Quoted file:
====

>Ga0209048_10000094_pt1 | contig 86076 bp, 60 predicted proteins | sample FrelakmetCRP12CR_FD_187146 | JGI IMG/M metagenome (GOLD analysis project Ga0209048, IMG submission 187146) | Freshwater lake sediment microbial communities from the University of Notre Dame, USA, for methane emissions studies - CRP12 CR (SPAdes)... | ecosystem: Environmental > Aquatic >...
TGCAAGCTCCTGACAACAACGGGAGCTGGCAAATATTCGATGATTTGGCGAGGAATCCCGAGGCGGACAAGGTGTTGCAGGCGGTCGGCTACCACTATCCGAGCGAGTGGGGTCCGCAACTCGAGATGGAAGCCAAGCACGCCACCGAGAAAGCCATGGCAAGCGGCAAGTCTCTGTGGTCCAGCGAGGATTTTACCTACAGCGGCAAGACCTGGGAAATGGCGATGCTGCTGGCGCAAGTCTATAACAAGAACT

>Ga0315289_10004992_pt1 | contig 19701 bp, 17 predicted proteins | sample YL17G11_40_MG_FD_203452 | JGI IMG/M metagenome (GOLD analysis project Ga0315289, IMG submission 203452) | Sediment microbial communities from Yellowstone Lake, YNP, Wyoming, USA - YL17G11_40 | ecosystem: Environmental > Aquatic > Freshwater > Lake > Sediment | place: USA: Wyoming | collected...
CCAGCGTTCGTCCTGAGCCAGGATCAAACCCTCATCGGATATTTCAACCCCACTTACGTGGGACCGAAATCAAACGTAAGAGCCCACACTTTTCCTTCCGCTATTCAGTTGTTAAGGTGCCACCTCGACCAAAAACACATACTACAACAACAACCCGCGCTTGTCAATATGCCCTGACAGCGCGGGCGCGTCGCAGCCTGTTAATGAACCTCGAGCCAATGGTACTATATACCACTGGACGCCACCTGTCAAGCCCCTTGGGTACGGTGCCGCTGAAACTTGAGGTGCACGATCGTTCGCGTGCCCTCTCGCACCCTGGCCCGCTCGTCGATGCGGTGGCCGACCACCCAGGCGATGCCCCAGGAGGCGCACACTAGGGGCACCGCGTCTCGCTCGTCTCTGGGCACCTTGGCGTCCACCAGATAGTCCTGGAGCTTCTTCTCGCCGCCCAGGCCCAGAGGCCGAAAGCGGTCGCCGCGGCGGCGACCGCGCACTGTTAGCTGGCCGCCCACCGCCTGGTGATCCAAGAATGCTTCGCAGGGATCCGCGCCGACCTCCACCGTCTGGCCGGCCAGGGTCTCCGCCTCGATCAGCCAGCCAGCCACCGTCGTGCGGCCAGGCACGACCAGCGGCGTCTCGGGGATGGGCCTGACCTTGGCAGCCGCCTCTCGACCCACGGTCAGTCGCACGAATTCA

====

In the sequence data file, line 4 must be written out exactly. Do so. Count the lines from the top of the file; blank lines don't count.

CCAGCGTTCGTCCTGAGCCAGGATCAAACCCTCATCGGATATTTCAACCCCACTTACGTGGGACCGAAATCAAACGTAAGAGCCCACACTTTTCCTTCCGCTATTCAGTTGTTAAGGTGCCACCTCGACCAAAAACACATACTACAACAACAACCCGCGCTTGTCAATATGCCCTGACAGCGCGGGCGCGTCGCAGCCTGTTAATGAACCTCGAGCCAATGGTACTATATACCACTGGACGCCACCTGTCAAGCCCCTTGGGTACGGTGCCGCTGAAACTTGAGGTGCACGATCGTTCGCGTGCCCTCTCGCACCCTGGCCCGCTCGTCGATGCGGTGGCCGACCACCCAGGCGATGCCCCAGGAGGCGCACACTAGGGGCACCGCGTCTCGCTCGTCTCTGGGCACCTTGGCGTCCACCAGATAGTCCTGGAGCTTCTTCTCGCCGCCCAGGCCCAGAGGCCGAAAGCGGTCGCCGCGGCGGCGACCGCGCACTGTTAGCTGGCCGCCCACCGCCTGGTGATCCAAGAATGCTTCGCAGGGATCCGCGCCGACCTCCACCGTCTGGCCGGCCAGGGTCTCCGCCTCGATCAGCCAGCCAGCCACCGTCGTGCGGCCAGGCACGACCAGCGGCGTCTCGGGGATGGGCCTGACCTTGGCAGCCGCCTCTCGACCCACGGTCAGTCGCACGAATTCA